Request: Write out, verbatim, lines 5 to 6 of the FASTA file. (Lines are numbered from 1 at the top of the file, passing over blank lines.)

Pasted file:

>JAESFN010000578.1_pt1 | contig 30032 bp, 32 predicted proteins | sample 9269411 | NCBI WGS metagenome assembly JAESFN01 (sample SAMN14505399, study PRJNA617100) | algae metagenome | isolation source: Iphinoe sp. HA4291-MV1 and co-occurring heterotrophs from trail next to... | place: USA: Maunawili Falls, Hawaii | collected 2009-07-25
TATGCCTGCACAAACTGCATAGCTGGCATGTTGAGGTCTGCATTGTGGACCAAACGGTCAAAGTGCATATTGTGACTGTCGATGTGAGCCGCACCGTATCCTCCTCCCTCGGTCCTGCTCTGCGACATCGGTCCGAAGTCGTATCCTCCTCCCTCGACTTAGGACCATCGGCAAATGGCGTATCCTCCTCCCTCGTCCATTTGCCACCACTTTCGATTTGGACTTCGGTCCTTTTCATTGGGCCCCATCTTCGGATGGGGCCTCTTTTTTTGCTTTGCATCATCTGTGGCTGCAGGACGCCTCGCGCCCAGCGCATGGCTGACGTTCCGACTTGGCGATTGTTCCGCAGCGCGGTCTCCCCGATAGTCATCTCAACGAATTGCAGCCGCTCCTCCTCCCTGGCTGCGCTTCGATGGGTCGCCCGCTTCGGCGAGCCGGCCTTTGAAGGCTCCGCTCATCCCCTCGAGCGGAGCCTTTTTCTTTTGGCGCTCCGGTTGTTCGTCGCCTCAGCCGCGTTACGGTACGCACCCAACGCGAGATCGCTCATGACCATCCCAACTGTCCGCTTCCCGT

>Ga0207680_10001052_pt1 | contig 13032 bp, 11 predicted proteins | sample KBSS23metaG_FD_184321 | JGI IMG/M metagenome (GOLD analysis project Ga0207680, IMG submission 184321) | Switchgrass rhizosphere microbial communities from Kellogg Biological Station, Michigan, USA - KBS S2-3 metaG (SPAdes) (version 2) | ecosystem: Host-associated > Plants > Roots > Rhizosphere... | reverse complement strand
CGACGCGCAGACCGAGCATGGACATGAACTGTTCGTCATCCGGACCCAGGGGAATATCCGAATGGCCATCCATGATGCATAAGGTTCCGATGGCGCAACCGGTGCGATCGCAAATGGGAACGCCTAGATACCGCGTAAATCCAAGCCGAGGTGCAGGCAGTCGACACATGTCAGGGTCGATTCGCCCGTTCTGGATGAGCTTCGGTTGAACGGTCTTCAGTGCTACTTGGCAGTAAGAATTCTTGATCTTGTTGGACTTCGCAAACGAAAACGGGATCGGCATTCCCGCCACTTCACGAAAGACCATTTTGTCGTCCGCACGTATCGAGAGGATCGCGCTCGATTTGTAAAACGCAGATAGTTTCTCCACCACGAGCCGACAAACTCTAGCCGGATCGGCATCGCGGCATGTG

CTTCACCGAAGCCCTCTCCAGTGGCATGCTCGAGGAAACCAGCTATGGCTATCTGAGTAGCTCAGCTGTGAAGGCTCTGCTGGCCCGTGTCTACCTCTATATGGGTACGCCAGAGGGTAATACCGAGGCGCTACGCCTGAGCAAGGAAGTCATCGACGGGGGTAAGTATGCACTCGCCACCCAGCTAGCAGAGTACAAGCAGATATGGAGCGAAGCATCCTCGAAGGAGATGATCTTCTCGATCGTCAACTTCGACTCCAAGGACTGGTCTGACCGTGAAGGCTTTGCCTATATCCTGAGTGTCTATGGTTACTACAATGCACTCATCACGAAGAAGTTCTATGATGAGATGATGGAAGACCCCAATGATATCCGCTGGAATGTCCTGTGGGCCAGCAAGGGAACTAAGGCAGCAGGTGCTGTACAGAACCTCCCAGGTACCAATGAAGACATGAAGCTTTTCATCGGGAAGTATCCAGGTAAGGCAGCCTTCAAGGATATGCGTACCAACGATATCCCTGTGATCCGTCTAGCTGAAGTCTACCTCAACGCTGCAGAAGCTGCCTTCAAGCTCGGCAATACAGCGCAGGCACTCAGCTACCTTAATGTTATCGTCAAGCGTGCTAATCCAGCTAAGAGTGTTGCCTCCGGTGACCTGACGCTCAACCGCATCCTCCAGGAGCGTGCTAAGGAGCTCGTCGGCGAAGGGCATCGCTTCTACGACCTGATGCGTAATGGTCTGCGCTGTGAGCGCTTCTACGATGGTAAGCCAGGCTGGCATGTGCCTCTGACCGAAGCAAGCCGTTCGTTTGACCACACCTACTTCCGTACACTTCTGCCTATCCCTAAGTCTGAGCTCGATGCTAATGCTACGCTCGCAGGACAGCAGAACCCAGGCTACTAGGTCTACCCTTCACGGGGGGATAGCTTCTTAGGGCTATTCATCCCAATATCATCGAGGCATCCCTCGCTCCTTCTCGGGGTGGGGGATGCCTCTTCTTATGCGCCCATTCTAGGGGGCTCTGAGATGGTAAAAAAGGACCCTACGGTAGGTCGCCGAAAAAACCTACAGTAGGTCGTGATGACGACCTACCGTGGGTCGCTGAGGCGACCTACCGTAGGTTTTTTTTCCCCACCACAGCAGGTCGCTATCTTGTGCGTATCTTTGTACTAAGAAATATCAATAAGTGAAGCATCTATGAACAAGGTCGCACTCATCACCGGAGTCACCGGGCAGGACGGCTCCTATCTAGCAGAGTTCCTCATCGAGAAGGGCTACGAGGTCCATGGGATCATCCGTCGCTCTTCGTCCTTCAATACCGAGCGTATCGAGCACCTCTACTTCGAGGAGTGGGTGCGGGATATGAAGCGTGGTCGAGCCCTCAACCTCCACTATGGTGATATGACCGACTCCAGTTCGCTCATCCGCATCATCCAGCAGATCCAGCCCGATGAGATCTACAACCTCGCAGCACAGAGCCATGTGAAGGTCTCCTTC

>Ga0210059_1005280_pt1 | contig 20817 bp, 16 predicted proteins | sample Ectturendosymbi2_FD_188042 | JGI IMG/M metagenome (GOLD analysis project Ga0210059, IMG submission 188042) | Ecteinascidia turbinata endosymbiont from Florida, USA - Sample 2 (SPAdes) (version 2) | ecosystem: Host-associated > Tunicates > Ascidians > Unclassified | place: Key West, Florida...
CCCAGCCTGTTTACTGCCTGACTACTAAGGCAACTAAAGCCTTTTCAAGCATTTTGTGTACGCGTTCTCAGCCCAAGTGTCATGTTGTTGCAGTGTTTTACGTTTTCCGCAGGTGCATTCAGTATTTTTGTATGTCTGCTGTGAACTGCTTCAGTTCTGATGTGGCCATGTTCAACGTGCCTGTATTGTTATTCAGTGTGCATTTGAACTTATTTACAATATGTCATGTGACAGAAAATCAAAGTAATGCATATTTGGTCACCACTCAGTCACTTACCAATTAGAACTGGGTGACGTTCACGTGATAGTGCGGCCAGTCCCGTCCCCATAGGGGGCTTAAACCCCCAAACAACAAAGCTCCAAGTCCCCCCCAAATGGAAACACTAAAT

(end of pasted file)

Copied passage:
CTTCACCGAAGCCCTCTCCAGTGGCATGCTCGAGGAAACCAGCTATGGCTATCTGAGTAGCTCAGCTGTGAAGGCTCTGCTGGCCCGTGTCTACCTCTATATGGGTACGCCAGAGGGTAATACCGAGGCGCTACGCCTGAGCAAGGAAGTCATCGACGGGGGTAAGTATGCACTCGCCACCCAGCTAGCAGAGTACAAGCAGATATGGAGCGAAGCATCCTCGAAGGAGATGATCTTCTCGATCGTCAACTTCGACTCCAAGGACTGGTCTGACCGTGAAGGCTTTGCCTATATCCTGAGTGTCTATGGTTACTACAATGCACTCATCACGAAGAAGTTCTATGATGAGATGATGGAAGACCCCAATGATATCCGCTGGAATGTCCTGTGGGCCAGCAAGGGAACTAAGGCAGCAGGTGCTGTACAGAACCTCCCAGGTACCAATGAAGACATGAAGCTTTTCATCGGGAAGTATCCAGGTAAGGCAGCCTTCAAGGATATGCGTACCAACGATATCCCTGTGATCCGTCTAGCTGAAGTCTACCTCAACGCTGCAGAAGCTGCCTTCAAGCTCGGCAATACAGCGCAGGCACTCAGCTACCTTAATGTTATCGTCAAGCGTGCTAATCCAGCTAAGAGTGTTGCCTCCGGTGACCTGACGCTCAACCGCATCCTCCAGGAGCGTGCTAAGGAGCTCGTCGGCGAAGGGCATCGCTTCTACGACCTGATGCGTAATGGTCTGCGCTGTGAGCGCTTCTACGATGGTAAGCCAGGCTGGCATGTGCCTCTGACCGAAGCAAGCCGTTCGTTTGACCACACCTACTTCCGTACACTTCTGCCTATCCCTAAGTCTGAGCTCGATGCTAATGCTACGCTCGCAGGACAGCAGAACCCAGGCTACTAGGTCTACCCTTCACGGGGGGATAGCTTCTTAGGGCTATTCATCCCAATATCATCGAGGCATCCCTCGCTCCTTCTCGGGGTGGGGGATGCCTCTTCTTATGCGCCCATTCTAGGGGGCTCTGAGATGGTAAAAAAGGACCCTACGGTAGGTCGCCGAAAAAACCTACAGTAGGTCGTGATGACGACCTACCGTGGGTCGCTGAGGCGACCTACCGTAGGTTTTTTTTCCCCACCACAGCAGGTCGCTATCTTGTGCGTATCTTTGTACTAAGAAATATCAATAAGTGAAGCATCTATGAACAAGGTCGCACTCATCACCGGAGTCACCGGGCAGGACGGCTCCTATCTAGCAGAGTTCCTCATCGAGAAGGGCTACGAGGTCCATGGGATCATCCGTCGCTCTTCGTCCTTCAATACCGAGCGTATCGAGCACCTCTACTTCGAGGAGTGGGTGCGGGATATGAAGCGTGGTCGAGCCCTCAACCTCCACTATGGTGATATGACCGACTCCAGTTCGCTCATCCGCATCATCCAGCAGATCCAGCCCGATGAGATCTACAACCTCGCAGCACAGAGCCATGTGAAGGTCTCCTTC

>Ga0210059_1005280_pt1 | contig 20817 bp, 16 predicted proteins | sample Ectturendosymbi2_FD_188042 | JGI IMG/M metagenome (GOLD analysis project Ga0210059, IMG submission 188042) | Ecteinascidia turbinata endosymbiont from Florida, USA - Sample 2 (SPAdes) (version 2) | ecosystem: Host-associated > Tunicates > Ascidians > Unclassified | place: Key West, Florida...